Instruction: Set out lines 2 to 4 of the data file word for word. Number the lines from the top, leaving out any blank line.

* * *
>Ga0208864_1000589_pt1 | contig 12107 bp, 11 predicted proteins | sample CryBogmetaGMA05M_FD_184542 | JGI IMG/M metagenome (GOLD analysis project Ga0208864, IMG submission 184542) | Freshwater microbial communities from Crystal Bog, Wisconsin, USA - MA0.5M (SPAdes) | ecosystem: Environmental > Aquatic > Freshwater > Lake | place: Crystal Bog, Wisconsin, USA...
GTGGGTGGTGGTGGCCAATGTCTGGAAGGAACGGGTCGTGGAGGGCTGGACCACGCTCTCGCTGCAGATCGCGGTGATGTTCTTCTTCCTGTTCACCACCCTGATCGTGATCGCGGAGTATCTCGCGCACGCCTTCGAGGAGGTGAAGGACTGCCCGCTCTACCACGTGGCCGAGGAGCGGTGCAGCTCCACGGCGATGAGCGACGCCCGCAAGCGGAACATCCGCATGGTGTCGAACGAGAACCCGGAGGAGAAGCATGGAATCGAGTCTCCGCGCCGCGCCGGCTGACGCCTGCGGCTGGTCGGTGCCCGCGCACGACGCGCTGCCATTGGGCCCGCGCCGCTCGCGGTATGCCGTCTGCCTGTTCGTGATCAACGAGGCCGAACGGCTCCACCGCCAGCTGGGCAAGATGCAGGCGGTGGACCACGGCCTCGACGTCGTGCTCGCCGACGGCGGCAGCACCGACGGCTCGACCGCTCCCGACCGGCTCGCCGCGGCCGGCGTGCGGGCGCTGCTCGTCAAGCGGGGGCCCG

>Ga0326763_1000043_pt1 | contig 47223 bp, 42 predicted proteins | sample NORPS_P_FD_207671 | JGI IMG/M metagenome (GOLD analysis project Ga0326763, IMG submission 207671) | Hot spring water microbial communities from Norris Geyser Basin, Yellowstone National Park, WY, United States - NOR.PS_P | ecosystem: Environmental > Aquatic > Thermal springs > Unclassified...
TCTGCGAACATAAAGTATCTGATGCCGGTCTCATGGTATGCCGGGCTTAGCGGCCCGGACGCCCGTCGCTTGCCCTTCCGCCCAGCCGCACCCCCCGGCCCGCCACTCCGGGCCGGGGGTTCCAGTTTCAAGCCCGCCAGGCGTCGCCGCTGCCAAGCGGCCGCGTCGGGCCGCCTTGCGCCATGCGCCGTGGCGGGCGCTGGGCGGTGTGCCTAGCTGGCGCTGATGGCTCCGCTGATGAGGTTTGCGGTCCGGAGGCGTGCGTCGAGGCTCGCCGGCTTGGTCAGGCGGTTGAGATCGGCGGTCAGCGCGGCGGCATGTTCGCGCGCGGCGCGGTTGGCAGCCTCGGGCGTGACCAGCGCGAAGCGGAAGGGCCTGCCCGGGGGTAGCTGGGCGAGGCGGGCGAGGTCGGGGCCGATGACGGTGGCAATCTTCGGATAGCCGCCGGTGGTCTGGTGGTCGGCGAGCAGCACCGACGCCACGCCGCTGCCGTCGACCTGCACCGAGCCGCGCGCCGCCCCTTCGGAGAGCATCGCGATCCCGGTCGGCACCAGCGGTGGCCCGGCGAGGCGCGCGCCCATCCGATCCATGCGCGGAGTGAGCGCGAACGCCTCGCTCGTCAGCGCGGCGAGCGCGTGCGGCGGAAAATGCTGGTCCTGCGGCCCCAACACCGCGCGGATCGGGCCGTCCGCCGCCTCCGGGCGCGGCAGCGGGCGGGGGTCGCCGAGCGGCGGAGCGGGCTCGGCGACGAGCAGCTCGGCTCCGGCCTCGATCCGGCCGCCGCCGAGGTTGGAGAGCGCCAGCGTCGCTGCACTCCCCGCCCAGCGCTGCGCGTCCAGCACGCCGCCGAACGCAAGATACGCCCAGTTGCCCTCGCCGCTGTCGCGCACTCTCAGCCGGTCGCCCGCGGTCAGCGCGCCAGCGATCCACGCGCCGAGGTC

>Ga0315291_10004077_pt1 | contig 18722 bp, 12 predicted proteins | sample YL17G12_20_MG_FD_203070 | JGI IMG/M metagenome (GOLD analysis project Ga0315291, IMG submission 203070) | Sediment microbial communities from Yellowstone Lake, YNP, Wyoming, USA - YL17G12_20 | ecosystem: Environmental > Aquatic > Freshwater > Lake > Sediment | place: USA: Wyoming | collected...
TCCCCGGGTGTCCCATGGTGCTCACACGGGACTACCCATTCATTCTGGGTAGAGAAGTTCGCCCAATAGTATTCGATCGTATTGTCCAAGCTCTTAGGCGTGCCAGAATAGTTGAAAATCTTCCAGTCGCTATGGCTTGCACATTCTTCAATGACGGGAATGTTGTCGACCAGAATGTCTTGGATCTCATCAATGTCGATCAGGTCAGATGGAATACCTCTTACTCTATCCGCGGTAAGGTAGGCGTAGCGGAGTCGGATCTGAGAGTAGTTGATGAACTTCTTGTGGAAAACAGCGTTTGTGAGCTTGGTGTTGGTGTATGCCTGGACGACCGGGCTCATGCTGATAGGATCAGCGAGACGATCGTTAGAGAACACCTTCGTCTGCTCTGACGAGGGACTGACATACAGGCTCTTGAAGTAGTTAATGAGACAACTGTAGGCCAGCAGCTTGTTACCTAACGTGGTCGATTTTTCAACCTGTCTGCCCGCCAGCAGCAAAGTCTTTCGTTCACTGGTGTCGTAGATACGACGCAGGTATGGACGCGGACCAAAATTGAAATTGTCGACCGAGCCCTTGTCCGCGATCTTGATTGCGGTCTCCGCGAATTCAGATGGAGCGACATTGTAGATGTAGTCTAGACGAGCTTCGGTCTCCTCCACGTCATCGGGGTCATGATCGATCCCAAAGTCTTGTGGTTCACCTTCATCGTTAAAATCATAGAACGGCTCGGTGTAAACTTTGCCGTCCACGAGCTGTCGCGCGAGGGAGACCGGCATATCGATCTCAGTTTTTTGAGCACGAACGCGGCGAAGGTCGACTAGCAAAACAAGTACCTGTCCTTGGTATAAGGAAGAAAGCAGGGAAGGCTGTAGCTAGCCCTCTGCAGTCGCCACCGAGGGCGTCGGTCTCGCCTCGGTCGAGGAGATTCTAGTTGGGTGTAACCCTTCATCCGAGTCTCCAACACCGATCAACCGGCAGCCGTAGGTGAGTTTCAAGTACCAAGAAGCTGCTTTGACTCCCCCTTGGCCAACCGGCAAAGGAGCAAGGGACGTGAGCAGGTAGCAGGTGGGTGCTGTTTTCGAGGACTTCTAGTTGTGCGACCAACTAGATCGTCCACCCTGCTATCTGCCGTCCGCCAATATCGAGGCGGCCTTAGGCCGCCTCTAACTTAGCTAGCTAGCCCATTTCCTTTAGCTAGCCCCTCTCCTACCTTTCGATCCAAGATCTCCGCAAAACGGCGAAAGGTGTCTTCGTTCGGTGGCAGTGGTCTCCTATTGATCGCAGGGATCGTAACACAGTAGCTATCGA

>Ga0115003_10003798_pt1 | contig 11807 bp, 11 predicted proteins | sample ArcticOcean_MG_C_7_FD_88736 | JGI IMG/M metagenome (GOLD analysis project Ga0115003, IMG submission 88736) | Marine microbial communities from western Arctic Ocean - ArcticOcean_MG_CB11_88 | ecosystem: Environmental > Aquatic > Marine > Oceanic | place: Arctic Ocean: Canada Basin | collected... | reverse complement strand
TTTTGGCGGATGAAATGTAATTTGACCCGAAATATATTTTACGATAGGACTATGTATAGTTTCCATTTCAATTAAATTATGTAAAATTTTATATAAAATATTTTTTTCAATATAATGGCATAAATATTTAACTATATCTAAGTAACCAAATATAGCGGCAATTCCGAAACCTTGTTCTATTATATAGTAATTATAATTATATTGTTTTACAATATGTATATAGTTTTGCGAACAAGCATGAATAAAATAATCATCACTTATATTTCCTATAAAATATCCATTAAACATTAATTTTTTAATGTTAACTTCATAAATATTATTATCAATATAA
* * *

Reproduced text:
GTGGGTGGTGGTGGCCAATGTCTGGAAGGAACGGGTCGTGGAGGGCTGGACCACGCTCTCGCTGCAGATCGCGGTGATGTTCTTCTTCCTGTTCACCACCCTGATCGTGATCGCGGAGTATCTCGCGCACGCCTTCGAGGAGGTGAAGGACTGCCCGCTCTACCACGTGGCCGAGGAGCGGTGCAGCTCCACGGCGATGAGCGACGCCCGCAAGCGGAACATCCGCATGGTGTCGAACGAGAACCCGGAGGAGAAGCATGGAATCGAGTCTCCGCGCCGCGCCGGCTGACGCCTGCGGCTGGTCGGTGCCCGCGCACGACGCGCTGCCATTGGGCCCGCGCCGCTCGCGGTATGCCGTCTGCCTGTTCGTGATCAACGAGGCCGAACGGCTCCACCGCCAGCTGGGCAAGATGCAGGCGGTGGACCACGGCCTCGACGTCGTGCTCGCCGACGGCGGCAGCACCGACGGCTCGACCGCTCCCGACCGGCTCGCCGCGGCCGGCGTGCGGGCGCTGCTCGTCAAGCGGGGGCCCG

>Ga0326763_1000043_pt1 | contig 47223 bp, 42 predicted proteins | sample NORPS_P_FD_207671 | JGI IMG/M metagenome (GOLD analysis project Ga0326763, IMG submission 207671) | Hot spring water microbial communities from Norris Geyser Basin, Yellowstone National Park, WY, United States - NOR.PS_P | ecosystem: Environmental > Aquatic > Thermal springs > Unclassified...
TCTGCGAACATAAAGTATCTGATGCCGGTCTCATGGTATGCCGGGCTTAGCGGCCCGGACGCCCGTCGCTTGCCCTTCCGCCCAGCCGCACCCCCCGGCCCGCCACTCCGGGCCGGGGGTTCCAGTTTCAAGCCCGCCAGGCGTCGCCGCTGCCAAGCGGCCGCGTCGGGCCGCCTTGCGCCATGCGCCGTGGCGGGCGCTGGGCGGTGTGCCTAGCTGGCGCTGATGGCTCCGCTGATGAGGTTTGCGGTCCGGAGGCGTGCGTCGAGGCTCGCCGGCTTGGTCAGGCGGTTGAGATCGGCGGTCAGCGCGGCGGCATGTTCGCGCGCGGCGCGGTTGGCAGCCTCGGGCGTGACCAGCGCGAAGCGGAAGGGCCTGCCCGGGGGTAGCTGGGCGAGGCGGGCGAGGTCGGGGCCGATGACGGTGGCAATCTTCGGATAGCCGCCGGTGGTCTGGTGGTCGGCGAGCAGCACCGACGCCACGCCGCTGCCGTCGACCTGCACCGAGCCGCGCGCCGCCCCTTCGGAGAGCATCGCGATCCCGGTCGGCACCAGCGGTGGCCCGGCGAGGCGCGCGCCCATCCGATCCATGCGCGGAGTGAGCGCGAACGCCTCGCTCGTCAGCGCGGCGAGCGCGTGCGGCGGAAAATGCTGGTCCTGCGGCCCCAACACCGCGCGGATCGGGCCGTCCGCCGCCTCCGGGCGCGGCAGCGGGCGGGGGTCGCCGAGCGGCGGAGCGGGCTCGGCGACGAGCAGCTCGGCTCCGGCCTCGATCCGGCCGCCGCCGAGGTTGGAGAGCGCCAGCGTCGCTGCACTCCCCGCCCAGCGCTGCGCGTCCAGCACGCCGCCGAACGCAAGATACGCCCAGTTGCCCTCGCCGCTGTCGCGCACTCTCAGCCGGTCGCCCGCGGTCAGCGCGCCAGCGATCCACGCGCCGAGGTC